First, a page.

The Home Depot’s social media manager Whitney Curtis leads the brand’s influencer programs—and knows first hand what it feels like to be approached by the wrong brand to peddle the wrong product. Prior to joining The Home Depot, she produced her own lifestyle blog and was constantly approached by brands, even if the products had nothing to do with her interests or niche. Now, when looking for the right influencers of the Home Depot, she looks beyond the audience size, to ensure that the partnership is genuine.
Recently, The Home Depot partnered with influencer Joni Lay to help complete a full kitchen renovation. And while it was one of their more expensive programs, the partnership led to more than half a million views of the renovation video alone, and a huge stock of original content to use across every marketing channel.
“We’ve spent a lot of time at conferences and scouring different corners of the internet, so we know we are partnering with the right people,” Curtis explains. “In my experience on both sides of this coin, from the brand perspective and from the influencer’s perspective — it’s a successful partnership when the influencer is able to speak in their true voice.”
4. Define success early. Measure often.
Influencer marketing should be no different than any other campaign, in that it should stand up to real analytical pressure to deliver a return. That means from the beginning, brands must choose indicators for success and commit to measure. Whether it’s time engaged with the content, brand affinity, or sales, your goals for influencer marketing should be concrete.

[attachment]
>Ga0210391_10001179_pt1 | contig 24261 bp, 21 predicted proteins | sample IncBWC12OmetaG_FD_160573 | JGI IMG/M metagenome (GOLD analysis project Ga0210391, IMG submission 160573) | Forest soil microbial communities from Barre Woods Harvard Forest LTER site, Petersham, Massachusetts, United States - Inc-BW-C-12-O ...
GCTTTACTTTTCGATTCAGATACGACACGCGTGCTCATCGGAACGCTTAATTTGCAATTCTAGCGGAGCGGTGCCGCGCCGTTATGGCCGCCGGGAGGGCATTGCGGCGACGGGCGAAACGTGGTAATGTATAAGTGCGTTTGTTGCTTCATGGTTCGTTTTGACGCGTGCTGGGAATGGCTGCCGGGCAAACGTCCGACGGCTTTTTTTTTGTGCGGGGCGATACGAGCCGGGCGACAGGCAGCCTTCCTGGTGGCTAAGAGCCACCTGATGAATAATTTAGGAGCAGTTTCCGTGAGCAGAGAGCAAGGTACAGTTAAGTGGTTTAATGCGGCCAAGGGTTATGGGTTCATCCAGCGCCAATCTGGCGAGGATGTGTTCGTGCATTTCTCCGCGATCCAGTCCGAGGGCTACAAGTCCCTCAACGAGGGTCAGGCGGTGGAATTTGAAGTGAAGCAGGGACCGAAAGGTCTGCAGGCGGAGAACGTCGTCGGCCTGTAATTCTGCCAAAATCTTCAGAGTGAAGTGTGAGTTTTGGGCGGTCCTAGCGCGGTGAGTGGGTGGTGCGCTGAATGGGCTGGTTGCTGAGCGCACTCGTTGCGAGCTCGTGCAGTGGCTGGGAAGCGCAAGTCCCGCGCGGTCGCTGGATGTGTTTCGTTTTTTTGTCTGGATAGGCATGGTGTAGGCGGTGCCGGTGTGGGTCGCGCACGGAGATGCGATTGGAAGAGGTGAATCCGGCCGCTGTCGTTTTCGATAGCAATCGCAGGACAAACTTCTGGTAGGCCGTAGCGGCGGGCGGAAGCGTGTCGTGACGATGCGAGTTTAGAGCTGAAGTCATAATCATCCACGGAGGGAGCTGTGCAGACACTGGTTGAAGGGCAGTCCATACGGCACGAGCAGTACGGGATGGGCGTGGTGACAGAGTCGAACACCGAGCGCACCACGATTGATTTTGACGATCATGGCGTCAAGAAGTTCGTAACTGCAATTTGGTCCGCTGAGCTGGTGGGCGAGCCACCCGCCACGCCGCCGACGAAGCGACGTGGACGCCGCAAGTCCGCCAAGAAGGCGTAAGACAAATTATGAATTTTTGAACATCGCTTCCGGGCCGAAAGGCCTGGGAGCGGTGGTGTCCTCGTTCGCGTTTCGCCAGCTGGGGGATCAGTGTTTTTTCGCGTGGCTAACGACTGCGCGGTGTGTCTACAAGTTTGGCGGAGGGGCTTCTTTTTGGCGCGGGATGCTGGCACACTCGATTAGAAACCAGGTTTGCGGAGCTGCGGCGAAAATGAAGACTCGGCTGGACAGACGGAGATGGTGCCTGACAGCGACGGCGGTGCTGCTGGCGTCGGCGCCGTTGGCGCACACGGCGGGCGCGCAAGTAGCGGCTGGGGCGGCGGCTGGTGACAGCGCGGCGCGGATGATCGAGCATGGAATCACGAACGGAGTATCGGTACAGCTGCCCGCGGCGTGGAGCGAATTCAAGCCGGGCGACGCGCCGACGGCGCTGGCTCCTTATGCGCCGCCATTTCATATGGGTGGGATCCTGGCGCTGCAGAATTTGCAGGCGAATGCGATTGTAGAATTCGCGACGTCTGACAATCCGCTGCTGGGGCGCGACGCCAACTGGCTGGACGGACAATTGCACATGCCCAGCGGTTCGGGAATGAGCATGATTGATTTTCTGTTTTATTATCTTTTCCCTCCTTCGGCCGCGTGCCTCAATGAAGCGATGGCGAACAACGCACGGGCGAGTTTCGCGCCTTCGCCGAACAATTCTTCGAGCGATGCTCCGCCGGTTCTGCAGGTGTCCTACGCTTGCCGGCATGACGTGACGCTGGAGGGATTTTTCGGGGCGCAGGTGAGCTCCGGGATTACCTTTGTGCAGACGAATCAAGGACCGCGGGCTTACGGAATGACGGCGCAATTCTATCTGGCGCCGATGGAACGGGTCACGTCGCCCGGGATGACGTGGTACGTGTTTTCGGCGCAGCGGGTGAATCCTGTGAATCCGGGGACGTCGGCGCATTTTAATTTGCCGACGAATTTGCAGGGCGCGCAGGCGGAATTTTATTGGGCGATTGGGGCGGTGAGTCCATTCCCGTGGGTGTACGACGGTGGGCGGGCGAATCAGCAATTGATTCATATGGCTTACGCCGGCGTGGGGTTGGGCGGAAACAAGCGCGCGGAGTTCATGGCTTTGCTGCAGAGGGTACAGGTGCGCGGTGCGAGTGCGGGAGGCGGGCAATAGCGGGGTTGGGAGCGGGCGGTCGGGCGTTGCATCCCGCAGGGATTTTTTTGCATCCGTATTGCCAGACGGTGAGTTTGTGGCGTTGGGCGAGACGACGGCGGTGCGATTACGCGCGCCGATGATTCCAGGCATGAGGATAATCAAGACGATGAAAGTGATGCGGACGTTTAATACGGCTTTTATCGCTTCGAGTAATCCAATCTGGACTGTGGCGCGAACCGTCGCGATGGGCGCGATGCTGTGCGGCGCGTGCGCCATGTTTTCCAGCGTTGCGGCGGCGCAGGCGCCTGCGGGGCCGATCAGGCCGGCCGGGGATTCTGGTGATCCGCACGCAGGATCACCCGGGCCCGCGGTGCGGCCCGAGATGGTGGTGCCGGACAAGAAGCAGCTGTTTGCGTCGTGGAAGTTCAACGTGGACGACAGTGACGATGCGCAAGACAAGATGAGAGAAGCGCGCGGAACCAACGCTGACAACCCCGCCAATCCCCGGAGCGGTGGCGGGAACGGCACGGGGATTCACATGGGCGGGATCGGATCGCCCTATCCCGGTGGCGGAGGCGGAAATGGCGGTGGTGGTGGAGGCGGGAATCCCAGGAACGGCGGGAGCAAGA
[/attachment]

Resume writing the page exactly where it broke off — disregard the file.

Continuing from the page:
Comparing year-over-year sales as well as developing affiliate click-through programs are two ways to easily measure the impact of an influencer’s voice on your brand’s bottom line. (Haters will quickly point out that this doesn’t account for walk-in sales, but remember: perfection isn’t the standard.)
RokerMedia’s analytics focus on understanding their influencer’s audiences, so they can pair the right brand with the right live-streaming personality. The Home Depot focuses their measurement on views and also measures the sales impact of blogger-led workshops in stores, as they promote new products. No matter how you choose to measure, the most important thing is that you do. If you can’t measure the impact, it’s not worth the investment.
The biggest mistake you can make with influencer marketing is not doing it at all. In many ways, these are unchartered, unregulated waters that enable powerful people to endorse your brand with few repercussions, even if you make a few missteps. So don’t be afraid. Just because you don’t understand every rule, doesn’t mean that you shouldn’t play the game. It just means you need to find the right coach!
This article was written by Keenan Beasley from Forbes and was legally licensed through the NewsCred publisher network.
Originally published on Jun 7, 2016 10:00 AM